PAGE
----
On the evening of August 21, 1879 Mary McLoughlin, the housekeeper to the parish priest of Knock, County Mayo, ireland, was astonished to see the outside south wall of the church bathed in a mysterious light; there were three figures standing in front of the wall, which she mistook for replacements of the stone figures destroyed in a storm. She rushed through the rain to her friend Margaret Byrne’s house.

After a half hour Mary decided to leave and Margaret’s sister Mary agreed to walk home with her. As they passed the church they saw and amazing vision very clearly: Standing out from the gable and to the west of it appeared the Blessed Virgin, St. Joseph and St. John. The figure of the Blessed Virgin was life-size, while the others seemed to be neither as large nor as tall. They stood a little away from the gable wall about two feet from the ground. The Virgin was erect with her eyes toward Heaven, and she was wearing a large white cloak hanging in full folds; on her head was a large crown.

Mary Byrne ran to tell her family while Mary McLoughlin gazed at the apparition. Soon a crowd gathered and all saw the apparition. The parish priest, Archdeacon Cavanaugh, did not come out, however, and his absence was a disappointment to the devout villagers. Among the witnesses were Patrick Hill and John Curry. As Patrick later described the scene: ‘The figures were fully rounded, as if they had a body and life. They did not speak but, as we drew near, they retreated a little towards the wall.’ Patrick reported that he got close enough to make out the words in the book held by the figure of St. John.

An old woman named Bridget trench drew closer to embrace the feet of the Virgin, but the figure seemed always beyond reach. Others out in the fields and some distance away saw a strange light around the church. The vision lasted for about three hours and then faded.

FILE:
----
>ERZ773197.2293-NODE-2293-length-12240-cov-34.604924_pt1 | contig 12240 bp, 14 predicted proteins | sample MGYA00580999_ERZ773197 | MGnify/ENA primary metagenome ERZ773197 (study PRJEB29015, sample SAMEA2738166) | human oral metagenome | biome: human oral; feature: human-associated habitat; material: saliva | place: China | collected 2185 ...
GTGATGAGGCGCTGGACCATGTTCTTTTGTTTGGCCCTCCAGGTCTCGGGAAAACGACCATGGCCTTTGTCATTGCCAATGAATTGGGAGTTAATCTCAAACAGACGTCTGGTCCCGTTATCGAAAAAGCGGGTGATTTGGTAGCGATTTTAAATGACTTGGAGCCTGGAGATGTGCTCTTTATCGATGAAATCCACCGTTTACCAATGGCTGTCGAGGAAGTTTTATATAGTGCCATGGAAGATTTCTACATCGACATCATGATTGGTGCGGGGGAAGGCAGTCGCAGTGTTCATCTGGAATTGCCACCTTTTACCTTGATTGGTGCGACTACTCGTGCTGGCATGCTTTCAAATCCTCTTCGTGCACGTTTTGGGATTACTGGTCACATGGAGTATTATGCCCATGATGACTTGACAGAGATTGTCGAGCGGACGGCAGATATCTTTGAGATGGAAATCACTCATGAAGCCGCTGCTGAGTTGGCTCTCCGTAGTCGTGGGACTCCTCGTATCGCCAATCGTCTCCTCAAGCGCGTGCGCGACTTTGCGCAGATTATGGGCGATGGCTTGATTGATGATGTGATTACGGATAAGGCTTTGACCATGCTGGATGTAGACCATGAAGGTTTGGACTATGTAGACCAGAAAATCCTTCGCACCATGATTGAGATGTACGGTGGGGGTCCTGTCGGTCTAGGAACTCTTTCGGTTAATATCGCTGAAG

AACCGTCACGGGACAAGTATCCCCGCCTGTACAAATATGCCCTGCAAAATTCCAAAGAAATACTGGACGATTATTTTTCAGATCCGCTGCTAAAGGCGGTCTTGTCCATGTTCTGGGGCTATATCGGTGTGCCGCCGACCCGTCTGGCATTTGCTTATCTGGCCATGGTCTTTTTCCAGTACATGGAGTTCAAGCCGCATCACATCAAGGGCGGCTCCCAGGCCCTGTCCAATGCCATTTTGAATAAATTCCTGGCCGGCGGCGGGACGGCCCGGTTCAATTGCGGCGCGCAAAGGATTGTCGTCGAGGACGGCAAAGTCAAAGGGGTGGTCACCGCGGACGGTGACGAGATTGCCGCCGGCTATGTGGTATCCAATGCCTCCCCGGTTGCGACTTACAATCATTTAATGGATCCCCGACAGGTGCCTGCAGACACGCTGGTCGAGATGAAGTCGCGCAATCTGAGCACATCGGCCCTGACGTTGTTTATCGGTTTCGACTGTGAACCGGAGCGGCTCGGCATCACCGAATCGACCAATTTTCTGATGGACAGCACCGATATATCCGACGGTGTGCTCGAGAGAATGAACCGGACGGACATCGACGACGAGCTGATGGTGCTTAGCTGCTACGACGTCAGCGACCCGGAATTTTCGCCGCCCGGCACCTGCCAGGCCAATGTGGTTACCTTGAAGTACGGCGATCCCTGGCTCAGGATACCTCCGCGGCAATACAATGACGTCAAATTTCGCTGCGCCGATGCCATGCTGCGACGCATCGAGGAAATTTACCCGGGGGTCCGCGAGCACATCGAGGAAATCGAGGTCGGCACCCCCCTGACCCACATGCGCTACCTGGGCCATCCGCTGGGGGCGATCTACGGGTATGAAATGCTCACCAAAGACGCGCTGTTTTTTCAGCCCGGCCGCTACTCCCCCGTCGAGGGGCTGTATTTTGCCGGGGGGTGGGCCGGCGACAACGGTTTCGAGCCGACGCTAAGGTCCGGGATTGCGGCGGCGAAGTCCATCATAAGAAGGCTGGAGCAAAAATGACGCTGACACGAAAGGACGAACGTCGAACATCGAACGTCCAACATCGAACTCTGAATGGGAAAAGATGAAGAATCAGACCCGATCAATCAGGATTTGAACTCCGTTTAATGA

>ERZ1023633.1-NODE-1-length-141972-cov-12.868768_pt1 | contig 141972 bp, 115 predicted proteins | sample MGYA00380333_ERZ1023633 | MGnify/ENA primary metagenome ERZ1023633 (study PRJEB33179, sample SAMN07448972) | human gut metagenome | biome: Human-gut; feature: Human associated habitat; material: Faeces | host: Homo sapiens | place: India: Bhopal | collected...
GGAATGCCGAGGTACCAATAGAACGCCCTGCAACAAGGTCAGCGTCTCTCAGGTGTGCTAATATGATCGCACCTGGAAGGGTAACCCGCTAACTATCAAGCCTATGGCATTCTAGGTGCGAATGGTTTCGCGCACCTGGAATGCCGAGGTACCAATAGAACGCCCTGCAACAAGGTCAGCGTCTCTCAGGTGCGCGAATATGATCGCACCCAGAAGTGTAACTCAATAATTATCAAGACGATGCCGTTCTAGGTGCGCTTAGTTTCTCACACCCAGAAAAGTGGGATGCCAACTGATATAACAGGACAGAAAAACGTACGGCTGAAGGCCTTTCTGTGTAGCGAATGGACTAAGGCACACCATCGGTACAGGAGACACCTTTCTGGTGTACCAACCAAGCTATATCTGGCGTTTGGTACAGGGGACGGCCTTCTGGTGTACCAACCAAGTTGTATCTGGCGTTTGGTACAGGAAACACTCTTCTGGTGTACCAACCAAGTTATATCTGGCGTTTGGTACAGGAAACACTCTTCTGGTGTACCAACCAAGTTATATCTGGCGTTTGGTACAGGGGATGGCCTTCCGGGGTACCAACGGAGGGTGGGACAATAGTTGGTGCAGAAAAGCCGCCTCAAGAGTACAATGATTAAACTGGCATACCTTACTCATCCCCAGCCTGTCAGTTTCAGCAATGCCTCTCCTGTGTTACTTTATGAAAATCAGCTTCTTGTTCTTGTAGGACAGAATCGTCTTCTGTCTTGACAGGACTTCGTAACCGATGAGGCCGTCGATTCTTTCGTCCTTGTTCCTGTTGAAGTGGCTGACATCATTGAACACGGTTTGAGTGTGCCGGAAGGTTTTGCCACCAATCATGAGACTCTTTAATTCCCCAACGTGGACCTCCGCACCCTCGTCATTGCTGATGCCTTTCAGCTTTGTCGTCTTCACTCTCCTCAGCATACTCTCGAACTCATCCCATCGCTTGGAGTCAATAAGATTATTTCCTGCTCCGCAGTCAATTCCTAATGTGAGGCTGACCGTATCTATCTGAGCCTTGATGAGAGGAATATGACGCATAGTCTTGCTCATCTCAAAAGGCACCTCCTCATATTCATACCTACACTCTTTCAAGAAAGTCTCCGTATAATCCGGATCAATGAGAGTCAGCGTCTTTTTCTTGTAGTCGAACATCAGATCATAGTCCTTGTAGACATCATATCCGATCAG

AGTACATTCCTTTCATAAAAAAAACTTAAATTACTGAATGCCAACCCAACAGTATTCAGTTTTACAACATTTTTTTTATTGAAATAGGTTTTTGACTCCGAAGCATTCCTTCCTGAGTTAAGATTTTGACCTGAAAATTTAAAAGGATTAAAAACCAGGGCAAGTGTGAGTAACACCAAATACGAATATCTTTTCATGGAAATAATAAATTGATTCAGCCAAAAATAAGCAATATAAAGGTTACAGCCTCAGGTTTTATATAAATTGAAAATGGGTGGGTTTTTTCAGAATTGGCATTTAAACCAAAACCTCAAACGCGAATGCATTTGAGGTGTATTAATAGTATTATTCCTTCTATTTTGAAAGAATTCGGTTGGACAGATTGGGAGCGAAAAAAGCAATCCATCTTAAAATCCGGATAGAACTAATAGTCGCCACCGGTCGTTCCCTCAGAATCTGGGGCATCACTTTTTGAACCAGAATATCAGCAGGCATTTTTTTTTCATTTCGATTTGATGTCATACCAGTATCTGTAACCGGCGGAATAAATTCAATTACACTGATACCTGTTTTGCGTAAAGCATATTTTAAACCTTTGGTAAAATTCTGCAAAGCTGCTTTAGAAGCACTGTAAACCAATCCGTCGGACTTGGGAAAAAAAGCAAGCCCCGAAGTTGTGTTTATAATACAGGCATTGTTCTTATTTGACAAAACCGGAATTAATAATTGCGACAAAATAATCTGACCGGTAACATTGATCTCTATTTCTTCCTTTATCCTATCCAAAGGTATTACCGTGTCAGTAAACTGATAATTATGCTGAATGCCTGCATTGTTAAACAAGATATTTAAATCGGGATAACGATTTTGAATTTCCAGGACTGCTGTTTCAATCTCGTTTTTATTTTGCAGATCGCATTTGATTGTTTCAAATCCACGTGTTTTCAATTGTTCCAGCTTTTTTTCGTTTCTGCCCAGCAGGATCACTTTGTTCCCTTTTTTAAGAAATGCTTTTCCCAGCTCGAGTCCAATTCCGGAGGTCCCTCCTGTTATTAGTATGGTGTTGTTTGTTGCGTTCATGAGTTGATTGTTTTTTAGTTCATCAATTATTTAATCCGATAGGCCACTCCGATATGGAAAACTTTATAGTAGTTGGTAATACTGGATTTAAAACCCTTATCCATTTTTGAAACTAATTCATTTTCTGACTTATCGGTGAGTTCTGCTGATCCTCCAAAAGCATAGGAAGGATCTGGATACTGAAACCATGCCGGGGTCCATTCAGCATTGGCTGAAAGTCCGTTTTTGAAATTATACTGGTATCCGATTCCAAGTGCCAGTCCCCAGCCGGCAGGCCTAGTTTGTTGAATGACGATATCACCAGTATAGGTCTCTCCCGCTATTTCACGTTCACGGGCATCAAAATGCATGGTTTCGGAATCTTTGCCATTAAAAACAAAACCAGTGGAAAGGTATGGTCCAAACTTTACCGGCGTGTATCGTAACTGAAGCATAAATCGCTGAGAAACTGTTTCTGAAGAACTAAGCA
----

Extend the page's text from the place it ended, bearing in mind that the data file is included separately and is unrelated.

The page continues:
The next day a group of villagers went to see the priest, who accepted the their report as genuine; he wrote to the diocesan Bishop of Tuam; then the Church set up a commission to interview a number of the people claiming to witness the apparition. The diocesan hierarchy was not convinced, and some members of the commission ridiculed the visionaries, alleging they were victims of a hoax perpetrated by the local Protestant constable! But the ordinary people were not so skeptical, and the first pilgrimages to knock began in 1880. Two years later Archbishop John Joseph Lynch of Toronto made a visit to the parish and claimed he had been healed by the Virgin of Knock.

In due course many of the witnesses died. But Mary Byrne married, raised six children, living her entire life in Knock. When interviewed again in 1936 at the age of eighty-six, her account did not vary from the first report she gave in 1879.

The village of Knock was transformed by the thousands who came to commemorate the vision and to ask for healing for others and themselves. The local church was too small to accommodate the crowds. In 1976 a new church, Our Lady Queen of Ireland, was erected. It holds more than two thousand and needs to, for each year more than a half million visitors arrive to pay their respects to the Blessed Virgin.

The Church approved the the apparition in 1971 as being quite probable The Shrine at Knock is opened year round. In 1994 three life-sized statues were erected of Our Lady, St. Joseph and St. John.